International Journal of Colorectal Disease

, Volume 34, Issue 12, pp 2201–2204 | Cite as

Location of colorectal adenomas and serrated polyps in patients under age 50

  • Zexian Chen
  • Jiancong Hu
  • Zheyu Zheng
  • Chao Wang
  • Dezheng Lin
  • Yan Huang
  • Ping Lan
  • Xiaosheng HeEmail author
Short Communication



The incidence of colorectal cancer, especially located in distal colorectum, is rising markedly in young patients. Conventional adenomas and serrated polyps have been widely recognized as precursors of colorectal cancer.


To investigate the correlation of polyp feature with polyp location in patients under age 50.


Patients under age 50 who had received colonoscopy were included from 2010 to 2018. Clinical data including number, location, size, and histopathology of polyps were collected. Odd ratios and 95% confidence interval of adenomas with their location were calculated.


In total, 25,636 patients aged 18–49 were enrolled, among which 4485 patients had polyps, with polyp detection rate of 17.5%. A total of 2484 and 2387 patients had conventional adenomas and serrated polyps, respectively. 76.0% advanced adenomas and 69.5% ≥ 10-mm serrated polyps were located in the distal colorectum. The detection rate of advanced adenomas was higher in patients aged 45–49. Patients with adenomas especially advanced adenomas in the distal colorectum were more likely to have advanced adenoma in the proximal colon.


Among patients under age 50, advanced adenomas and ≥ 10-mm serrated polyps were predominantly in the distal colorectum. Advanced adenomas tended to be found in patients aged 45–49. Our results might explain the rising trend of distal colorectal cancer and emphasize the necessity for colonoscopy screening among these populations.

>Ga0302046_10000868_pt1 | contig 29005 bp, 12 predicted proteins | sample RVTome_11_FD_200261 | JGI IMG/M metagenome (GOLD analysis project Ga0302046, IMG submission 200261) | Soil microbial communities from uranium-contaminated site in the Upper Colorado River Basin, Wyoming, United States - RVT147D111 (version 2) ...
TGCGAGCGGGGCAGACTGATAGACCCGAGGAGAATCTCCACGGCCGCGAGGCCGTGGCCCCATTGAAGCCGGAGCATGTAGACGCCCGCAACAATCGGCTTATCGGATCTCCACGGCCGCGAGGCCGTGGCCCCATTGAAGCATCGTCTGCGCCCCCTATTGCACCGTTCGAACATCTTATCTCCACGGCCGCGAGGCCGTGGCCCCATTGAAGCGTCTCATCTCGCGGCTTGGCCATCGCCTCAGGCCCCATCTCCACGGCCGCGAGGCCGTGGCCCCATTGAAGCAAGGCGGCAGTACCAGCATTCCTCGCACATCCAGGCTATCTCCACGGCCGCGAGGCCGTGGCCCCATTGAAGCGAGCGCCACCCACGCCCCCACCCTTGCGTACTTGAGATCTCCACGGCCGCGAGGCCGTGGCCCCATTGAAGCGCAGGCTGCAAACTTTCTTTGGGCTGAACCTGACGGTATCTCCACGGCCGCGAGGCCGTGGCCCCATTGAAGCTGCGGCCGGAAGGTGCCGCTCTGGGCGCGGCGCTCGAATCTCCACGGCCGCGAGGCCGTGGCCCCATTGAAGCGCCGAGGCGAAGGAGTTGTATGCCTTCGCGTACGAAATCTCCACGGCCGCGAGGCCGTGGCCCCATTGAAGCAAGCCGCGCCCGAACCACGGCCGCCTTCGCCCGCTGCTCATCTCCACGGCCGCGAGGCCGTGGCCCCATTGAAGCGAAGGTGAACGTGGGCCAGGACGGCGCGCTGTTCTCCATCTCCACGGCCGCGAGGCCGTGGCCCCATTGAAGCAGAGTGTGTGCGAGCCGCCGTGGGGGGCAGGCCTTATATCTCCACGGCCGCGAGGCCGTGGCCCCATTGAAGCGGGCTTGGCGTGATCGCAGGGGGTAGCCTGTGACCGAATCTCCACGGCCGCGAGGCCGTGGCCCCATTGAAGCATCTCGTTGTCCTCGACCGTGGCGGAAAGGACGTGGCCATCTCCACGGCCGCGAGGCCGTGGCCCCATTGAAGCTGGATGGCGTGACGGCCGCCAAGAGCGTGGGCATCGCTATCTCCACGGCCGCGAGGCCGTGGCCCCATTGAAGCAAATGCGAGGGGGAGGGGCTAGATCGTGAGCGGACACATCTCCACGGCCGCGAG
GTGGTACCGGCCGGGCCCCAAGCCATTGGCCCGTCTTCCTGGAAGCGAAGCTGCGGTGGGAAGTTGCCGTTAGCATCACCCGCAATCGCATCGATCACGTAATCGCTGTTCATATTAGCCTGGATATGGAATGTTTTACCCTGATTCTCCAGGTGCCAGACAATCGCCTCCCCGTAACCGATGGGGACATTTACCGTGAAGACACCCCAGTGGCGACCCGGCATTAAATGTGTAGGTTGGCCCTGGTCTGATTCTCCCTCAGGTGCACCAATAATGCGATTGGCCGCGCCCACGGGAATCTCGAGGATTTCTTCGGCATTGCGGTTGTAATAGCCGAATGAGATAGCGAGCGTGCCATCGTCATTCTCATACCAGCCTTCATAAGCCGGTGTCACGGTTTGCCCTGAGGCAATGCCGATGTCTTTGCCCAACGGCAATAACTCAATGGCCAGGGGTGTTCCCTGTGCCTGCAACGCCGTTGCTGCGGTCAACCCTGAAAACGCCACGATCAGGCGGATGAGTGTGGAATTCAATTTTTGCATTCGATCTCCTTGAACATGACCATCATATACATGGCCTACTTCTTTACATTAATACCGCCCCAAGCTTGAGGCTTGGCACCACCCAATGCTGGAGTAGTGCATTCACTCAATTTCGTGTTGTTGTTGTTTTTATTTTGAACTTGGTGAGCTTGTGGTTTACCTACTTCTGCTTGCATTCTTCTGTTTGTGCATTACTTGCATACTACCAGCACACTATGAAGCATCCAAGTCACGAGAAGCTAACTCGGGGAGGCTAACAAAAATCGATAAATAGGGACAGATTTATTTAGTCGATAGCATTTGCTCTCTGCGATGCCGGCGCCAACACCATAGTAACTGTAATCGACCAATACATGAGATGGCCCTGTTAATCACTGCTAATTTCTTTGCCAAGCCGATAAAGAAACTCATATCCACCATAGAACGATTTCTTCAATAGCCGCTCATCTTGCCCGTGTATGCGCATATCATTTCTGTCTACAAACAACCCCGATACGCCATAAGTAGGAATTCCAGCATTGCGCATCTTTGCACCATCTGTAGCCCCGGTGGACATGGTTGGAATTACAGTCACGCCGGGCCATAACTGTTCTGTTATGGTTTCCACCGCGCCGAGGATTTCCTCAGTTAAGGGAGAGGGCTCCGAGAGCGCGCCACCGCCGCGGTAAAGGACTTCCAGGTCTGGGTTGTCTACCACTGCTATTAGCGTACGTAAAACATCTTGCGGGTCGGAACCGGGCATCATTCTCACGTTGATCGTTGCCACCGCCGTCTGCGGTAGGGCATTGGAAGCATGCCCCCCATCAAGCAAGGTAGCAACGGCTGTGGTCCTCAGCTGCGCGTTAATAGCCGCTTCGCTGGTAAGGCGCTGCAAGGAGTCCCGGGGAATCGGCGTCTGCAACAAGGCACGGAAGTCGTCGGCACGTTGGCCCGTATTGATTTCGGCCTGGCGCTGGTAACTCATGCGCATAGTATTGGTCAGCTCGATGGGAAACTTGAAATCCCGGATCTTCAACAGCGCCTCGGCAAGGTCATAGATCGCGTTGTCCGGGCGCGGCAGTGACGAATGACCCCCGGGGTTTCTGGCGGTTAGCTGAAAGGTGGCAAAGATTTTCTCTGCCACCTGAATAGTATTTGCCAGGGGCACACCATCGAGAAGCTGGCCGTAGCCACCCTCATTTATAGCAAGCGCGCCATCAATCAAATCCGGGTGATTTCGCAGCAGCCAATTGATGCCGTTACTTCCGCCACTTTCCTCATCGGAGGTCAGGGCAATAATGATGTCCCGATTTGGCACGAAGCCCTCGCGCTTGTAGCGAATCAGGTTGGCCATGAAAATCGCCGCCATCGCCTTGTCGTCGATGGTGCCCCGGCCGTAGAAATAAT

Conventional adenoma Serrated polyp Colorectum Location Young patients 


Funding information

This work was supported by the National Key Research and Development Project of China, No. 2017YFC130880; and the Guangzhou Science and Technology Plan Projects (Health Medical Collaborative Innovation Program of Guangzhou), No. 201803040019.

Compliance with ethical standards

Conflict of interest

The authors declare that they have no conflict of interest.


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Copyright information

© Springer-Verlag GmbH Germany, part of Springer Nature 2019

Authors and Affiliations

  1. 1.Department of Colorectal Surgerythe Sixth Affiliated Hospital, Sun Yat-sen UniversityGuangzhouChina
  2. 2.Guangdong Provincial Key Laboratory of Colorectal and Pelvic Floor Diseasesthe Sixth Affiliated Hospital, Sun Yat-sen UniversityGuangzhouChina
  3. 3.Department of Pathologythe Sixth Affiliated Hospital, Sun Yat-sen UniversityGuangzhouChina

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